I remember when I first heard Will Steger give his Eyewitness to Global Warming presentation to a crowded audience in May 2006; I was visiting the Twin Cities for the first time to interview for a job as the founding Executive Director of what was then called the Will Steger Foundation.
Instantly mesmerized by his stories of adventure and drawn into his descriptions of the changes in Earth’s polar regions brought on by climate change, I knew at that moment that this was the work I wanted to do.
Will’s conviction and dedication to educate the public around climate change and engage them in solutions was urgent and compelling. Within a few months I had moved to Minnesota to begin translating Will’s vision into an organization, building off of his experience as an educator, youth mentor, advocate, and most importantly, an eyewitness to climate change. I remember thinking that I would probably do this work for a few years and then move on, not realizing that this was about to be a significant chapter in my life.
I’ve spent nearly one-third of my life establishing, building, and growing what is now affectionately known as Climate Gen, and along the way, I’ve witnessed progress and setbacks as we actively work to address the climate crisis through education, engagement, and public policy.
As I transition out of my role at Climate Generation, I couldn’t be prouder of the legacy Will – and I – have created and that will continue to be added to by the incredible staff and community supporting them.
I continue to think about our name—Climate Generation—and as the climate crisis feels more urgent each day, I wonder:
How can our generation meet this moment of the climate crisis?
Below are five parting thoughts for how we meet this moment:
1. The science has always been clear and is only getting stronger each day. Trust the science, and even more so, trust your own experience.
The scientific consensus on climate change has strengthened even further since the first studies documenting human’s impact on our climate system. And while the science has always been solid, the impacts of climate change have worsened, and the inequities of its impacts have been made visible with extreme weather events and more. We all have our own experiences with climate change and it is up to us to share those experiences with others as a motivator for action.
2. There will always be opposition.
While the clean energy transition is underway, rampant denial and misinformation and disinformation persist, thanks to a fossil fuel industry driving confusion. Thankfully though, the pillars of the fossil fuel economy are weakening and it is no longer prudent for their financial statements to reflect a future of fossil fuels. Opposition will continue, but remember there is always progress, even in small ways, and it adds up!
3. Talk about it.
We need to talk about our concerns, fears, hopes, dreams. How we are experiencing climate change and what a better world looks like. Our work began with conversations in churches, rotary clubs, classrooms, and in the halls of government. We can’t solve a problem we don’t understand, and we can’t understand the issue if we aren’t talking about it. So put aside your fears of being an expert and continue having climate conversations in your home, workplace, place of worship, businesses, and beyond.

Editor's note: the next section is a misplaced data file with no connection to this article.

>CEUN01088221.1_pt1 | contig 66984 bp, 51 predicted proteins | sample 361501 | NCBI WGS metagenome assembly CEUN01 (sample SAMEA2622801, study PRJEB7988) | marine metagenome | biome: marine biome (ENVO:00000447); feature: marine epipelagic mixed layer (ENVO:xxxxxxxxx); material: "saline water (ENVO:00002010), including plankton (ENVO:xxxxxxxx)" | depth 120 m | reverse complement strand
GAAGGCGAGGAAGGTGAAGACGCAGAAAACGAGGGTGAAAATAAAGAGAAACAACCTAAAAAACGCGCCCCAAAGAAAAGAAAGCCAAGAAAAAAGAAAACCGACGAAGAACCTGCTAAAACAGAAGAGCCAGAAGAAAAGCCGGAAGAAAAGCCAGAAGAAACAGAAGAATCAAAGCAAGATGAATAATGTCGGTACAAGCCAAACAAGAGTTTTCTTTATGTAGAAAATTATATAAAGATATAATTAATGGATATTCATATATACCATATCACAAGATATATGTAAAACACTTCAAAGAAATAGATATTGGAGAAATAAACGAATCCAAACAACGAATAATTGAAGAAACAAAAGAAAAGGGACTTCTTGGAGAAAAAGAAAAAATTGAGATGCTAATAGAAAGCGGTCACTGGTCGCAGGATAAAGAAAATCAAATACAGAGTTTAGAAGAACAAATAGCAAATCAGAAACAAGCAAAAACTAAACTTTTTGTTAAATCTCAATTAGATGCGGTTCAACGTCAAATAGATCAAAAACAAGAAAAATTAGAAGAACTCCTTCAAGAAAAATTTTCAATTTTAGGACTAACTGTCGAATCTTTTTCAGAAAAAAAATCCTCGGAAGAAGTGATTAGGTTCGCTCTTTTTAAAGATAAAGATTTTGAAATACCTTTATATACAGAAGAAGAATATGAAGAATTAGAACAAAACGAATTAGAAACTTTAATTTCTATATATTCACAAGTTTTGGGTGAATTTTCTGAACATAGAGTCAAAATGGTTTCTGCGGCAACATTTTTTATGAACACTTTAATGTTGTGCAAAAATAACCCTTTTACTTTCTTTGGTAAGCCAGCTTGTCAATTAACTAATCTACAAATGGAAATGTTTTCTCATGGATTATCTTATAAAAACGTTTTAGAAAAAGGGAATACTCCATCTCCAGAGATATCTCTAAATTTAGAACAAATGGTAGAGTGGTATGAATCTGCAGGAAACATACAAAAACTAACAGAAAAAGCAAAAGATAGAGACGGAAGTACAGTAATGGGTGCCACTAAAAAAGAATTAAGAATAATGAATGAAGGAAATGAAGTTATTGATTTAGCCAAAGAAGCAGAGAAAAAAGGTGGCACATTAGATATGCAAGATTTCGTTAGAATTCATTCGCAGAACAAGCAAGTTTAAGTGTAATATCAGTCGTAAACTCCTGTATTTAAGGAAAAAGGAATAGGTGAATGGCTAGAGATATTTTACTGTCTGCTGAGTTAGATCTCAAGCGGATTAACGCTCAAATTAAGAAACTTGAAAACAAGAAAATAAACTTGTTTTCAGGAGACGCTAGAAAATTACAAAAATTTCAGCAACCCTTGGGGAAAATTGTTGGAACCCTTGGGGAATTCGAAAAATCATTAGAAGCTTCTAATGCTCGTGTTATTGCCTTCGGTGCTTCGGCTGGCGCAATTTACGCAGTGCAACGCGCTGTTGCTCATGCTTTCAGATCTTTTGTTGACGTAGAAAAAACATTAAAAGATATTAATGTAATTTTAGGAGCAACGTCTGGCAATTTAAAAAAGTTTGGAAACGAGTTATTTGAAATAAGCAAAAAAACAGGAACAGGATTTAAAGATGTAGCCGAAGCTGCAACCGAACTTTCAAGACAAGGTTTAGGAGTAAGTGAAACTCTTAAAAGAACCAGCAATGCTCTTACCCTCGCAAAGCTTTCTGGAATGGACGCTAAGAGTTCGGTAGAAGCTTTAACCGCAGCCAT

4. Know you are not alone. You are part of an incredible, diverse community committed to change.
This is a hard moment in our collective history. We are living in a pandemic and the intersecting crises of racial inequity and climate change, and we are seemingly more divided than ever. But each year the climate movement has gotten bigger, bolder and more diverse and there is strength in numbers and power is shifting under our feet.
5. Stay optimistic, radically committed to hopeful action!
We need radical, resilient hope; hope that allows us to dig in and be the climate champions that future generations need us to be. It requires showing up, leveraging your unique individual strengths and what you’re passionate about, the combination of which will make the world a better place as a result.
As I prepare for my last day with Climate Generation at the end of January, I share this: what I’ve learned doing this work over the past 15 ½ years is that the most important thing is building bridges—not focusing on what divides us. The most effective way is connecting around a value or concern we genuinely share: there is no shortage of ways climate change affects us. We know this starts through the power of story, a guiding theme at Climate Generation, because we are all eyewitnesses to climate change.
Now, more than ever, it’s time to champion the efforts of communities and leaders advancing equitable solutions to climate change. The desire for change is real. The momentum is with us.
We CAN get to the equitable and sustainable future we envision. We are a community that is resilient, powerful, empathetic and determined.